To hell with the dolphins. Save my favourite books.

I have banned myself from going to the library because I kept getting fines.  I have five cards, one for each of the children and one for me, and once they all had fines on them I had to stop going.  I don’t mind paying the fines in theory but they were all for silly amounts like $4.80 and $7.60 and like the queen I tend not to carry cash, although I suspect that our reasons are a bit different.  The library does not accept eftpos, credit card, postage stamps or gift cards with unusably small amounts left on them which are the currencies I deal in so we parted ways.  Well, really it was more that I didn’t want to keep racking up debt into eternity.  Our library is a twenty minute drive away in the complete opposite direction than I ever go in for anything else.  That might not seem like much but we live halfway to the middle of nowhere as it is and our petrol bills are killer.  Doing a sixty kilometre round trip for nothing more than changing library books seems a bit extravagant.

I would take whichever small people were in my care at the time and because there are lots of us and library trips are few and far between we would come home with several dozen books at least.  I would diligently keep track of the due dates and renew them, often several times.  But it kept on happening that despite my best efforts I’d ring to renew a day or two late, or a week, and when you have 36 books and they charge you ten cents per book per day – or it might even be twenty, I can’t remember – it doesn’t take long to realise that you might as well just go and buy the books and at least not have to deal with the shirty librarian.

How many times have I told you: STICK THE LIST ON THE FRIDGE!

So for a couple of years the kids have used the school library and I have been a frequent visitor at the local and very excellent second-hand book exchange.  I go through the playroom bookshelf, bundle up the fifteen dinosaur books that we always seem to end up with which are surplus to requirement (because there are always fifteen more) and go and swap them for some adult fiction.  Sometimes they’re having a half-price sale and I end up with a credit for next time.  Not only does this work out cheaper than the library but it’s also so close to the best bakery in the Waikato (this one, in case you’re in the neighbourhood) that it would be a crime against common sense not to pop in.  A winning situation all round.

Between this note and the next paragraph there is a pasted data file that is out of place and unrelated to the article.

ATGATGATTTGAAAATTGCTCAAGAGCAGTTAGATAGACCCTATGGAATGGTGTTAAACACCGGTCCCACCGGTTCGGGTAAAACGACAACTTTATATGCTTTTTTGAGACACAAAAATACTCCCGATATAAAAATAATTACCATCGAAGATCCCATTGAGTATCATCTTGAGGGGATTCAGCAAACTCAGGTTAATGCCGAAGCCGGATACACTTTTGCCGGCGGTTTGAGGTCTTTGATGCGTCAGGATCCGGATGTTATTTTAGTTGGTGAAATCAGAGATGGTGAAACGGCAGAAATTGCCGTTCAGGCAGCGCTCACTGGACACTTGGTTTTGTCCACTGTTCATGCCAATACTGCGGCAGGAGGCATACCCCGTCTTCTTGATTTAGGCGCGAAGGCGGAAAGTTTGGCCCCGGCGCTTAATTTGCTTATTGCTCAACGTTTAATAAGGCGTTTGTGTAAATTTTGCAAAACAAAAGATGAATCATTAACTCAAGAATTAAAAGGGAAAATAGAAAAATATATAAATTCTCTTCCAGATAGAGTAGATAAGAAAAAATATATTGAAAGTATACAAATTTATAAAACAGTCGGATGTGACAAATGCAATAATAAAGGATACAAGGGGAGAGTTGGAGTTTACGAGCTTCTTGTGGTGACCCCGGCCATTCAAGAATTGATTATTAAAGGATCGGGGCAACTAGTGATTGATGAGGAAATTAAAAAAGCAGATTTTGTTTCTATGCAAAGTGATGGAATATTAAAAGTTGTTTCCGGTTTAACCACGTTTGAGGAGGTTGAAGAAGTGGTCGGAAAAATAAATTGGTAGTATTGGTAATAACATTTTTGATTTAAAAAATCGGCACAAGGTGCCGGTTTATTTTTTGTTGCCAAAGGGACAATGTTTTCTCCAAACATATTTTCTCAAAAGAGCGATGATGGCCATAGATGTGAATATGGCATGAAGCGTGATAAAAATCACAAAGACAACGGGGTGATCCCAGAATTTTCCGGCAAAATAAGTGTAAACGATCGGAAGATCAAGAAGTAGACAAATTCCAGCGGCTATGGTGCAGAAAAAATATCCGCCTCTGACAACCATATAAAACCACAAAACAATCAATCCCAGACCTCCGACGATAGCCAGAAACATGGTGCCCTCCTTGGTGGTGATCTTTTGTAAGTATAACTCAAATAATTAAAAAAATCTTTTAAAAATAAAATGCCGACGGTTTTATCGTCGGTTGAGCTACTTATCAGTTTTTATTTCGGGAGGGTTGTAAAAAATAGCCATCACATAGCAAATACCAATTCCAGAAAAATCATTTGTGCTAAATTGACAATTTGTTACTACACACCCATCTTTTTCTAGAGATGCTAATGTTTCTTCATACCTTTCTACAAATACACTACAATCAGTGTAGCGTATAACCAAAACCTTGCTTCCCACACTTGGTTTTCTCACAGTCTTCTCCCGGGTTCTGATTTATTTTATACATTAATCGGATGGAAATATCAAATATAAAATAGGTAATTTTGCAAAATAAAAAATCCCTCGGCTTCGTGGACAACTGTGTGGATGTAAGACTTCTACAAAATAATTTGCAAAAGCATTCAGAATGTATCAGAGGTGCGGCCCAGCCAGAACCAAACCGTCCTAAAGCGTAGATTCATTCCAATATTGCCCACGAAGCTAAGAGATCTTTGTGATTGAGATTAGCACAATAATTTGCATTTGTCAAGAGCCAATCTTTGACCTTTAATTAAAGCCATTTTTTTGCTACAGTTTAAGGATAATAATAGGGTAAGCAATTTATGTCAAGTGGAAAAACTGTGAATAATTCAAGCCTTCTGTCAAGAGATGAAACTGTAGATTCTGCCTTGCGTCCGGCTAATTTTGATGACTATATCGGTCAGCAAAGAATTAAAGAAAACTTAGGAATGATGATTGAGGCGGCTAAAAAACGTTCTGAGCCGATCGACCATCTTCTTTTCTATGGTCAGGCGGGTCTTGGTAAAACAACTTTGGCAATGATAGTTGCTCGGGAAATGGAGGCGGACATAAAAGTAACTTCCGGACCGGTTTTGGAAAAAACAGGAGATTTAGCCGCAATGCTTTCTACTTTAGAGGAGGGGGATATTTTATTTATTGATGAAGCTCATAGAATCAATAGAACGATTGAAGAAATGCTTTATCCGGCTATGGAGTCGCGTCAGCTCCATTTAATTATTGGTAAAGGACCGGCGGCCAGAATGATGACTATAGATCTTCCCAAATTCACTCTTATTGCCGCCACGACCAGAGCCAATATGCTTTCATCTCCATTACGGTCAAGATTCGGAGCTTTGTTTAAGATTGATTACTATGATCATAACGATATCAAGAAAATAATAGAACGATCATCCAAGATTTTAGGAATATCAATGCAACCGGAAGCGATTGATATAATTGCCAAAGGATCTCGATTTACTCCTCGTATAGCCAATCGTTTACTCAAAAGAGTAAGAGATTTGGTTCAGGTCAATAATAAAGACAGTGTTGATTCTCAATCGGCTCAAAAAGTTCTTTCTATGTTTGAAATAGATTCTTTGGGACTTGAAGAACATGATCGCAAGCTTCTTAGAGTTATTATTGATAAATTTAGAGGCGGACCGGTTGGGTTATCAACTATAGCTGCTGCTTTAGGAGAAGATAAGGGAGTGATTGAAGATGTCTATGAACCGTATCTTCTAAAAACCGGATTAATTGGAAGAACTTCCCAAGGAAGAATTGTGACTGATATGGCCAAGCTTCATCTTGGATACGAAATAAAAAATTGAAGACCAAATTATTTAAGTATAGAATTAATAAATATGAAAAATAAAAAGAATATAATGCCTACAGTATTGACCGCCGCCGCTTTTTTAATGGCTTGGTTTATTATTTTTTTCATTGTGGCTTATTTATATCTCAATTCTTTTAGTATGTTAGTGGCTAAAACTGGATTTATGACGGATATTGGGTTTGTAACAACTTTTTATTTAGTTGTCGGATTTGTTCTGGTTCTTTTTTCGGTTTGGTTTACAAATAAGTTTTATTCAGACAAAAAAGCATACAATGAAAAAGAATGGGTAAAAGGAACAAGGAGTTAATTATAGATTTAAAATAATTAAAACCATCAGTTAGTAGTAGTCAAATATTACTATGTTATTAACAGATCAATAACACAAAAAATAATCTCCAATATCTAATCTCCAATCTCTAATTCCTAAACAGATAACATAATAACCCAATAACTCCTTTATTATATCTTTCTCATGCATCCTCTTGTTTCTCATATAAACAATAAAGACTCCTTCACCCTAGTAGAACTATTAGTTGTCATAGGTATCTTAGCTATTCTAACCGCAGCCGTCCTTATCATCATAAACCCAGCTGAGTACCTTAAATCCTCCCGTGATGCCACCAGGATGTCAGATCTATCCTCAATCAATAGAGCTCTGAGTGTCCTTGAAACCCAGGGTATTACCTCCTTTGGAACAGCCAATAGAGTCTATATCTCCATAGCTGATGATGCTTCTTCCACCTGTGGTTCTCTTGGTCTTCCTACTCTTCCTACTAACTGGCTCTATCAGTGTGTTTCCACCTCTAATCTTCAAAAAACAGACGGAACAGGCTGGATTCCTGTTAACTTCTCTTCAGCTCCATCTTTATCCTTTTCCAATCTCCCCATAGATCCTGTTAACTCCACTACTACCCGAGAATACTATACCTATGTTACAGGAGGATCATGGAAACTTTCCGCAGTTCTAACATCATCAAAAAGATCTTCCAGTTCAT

A couple of months ago I had some reason to be going south and I knew I’d be making the trip again a few weeks later so I allowed myself to pop into the library.  On the C shelf they happened to have the entire collection of one of my favourite series including a new addition which I hadn’t known about so I took the lot.  It’s not often you get the chance to read through from start to finish when you have to rely on the consideration of other borrowers not to take random ones out from the middle.  The librarian looked a bit suspicious when I handed over a card belonging to a three-year-old to acquire eight inch-thick novels and she did mutter something about $4.80 or $7.60 which I happily ignored.

I thoroughly enjoyed the books again and took them back with only one renewal and no new fines at all.  I happened to be in Otorohanga again a month or so later and seeing as the last library trip had been such a success I went back.  On the ‘For sale for fifty cents’ rack outside the door was the first book in my beloved series.  I took it inside, bought it, and asked if she realised that it was the first in a series and wouldn’t people be annoyed with trying to read the series without it?  She looked a bit vague and said hmmm, maybe it’s not a very popular series and they’ll probably get rid of all of them over time.  I said it should be popular because I liked it and how am I going to read them if they’re not there?  That question went unanswered and seeing that my presence in the library foyer is intermittent at best I don’t think my chance of finding them all on the ‘For sale for fifty cents’ stand one by one is very high.  I’ve never seen them in the book exchange or even in a real shop where you buy things that nobody else has owned before even once.  So I’m not sure what my next step will be vis a vis my own access but I thought that if these lovely books are facing extinction because nobody knows how good they are then the obvious thing is to launch an awareness-raising campaign.  Greenpeace did not seem to think it was within their realm so I’ll have to do it myself.  So then:




‘Despite a total lack of training, an utter dearth of experience and a complete absence of inclination, Dr. Siri Paiboun has just been appointed state coroner for the Lao People’s Democratic Republic. It’s 1976, the royal family has been deposed, the professional classes have fled and the communists have taken over. And 72-year-old Siri – a communist for convenience and a wry old reprobate by nature – has got the coroner’s job because he’s the only doctor left in Laos.’ (Wikipedia)

As with many series I have read I’m not sure that the first book is the best; he really gets into his stride as he goes on.  It doesn’t matter where you start, you get the hang of it from any individual book.   There’s another series by the same author which I also highly recommend:


So, off to the library with you all.  If you could fake whatever documents you need to join the Otorohanga library and read their copies so they stop selling them off I’d be really grateful.  And just think how convenient it will be for returning them on time.

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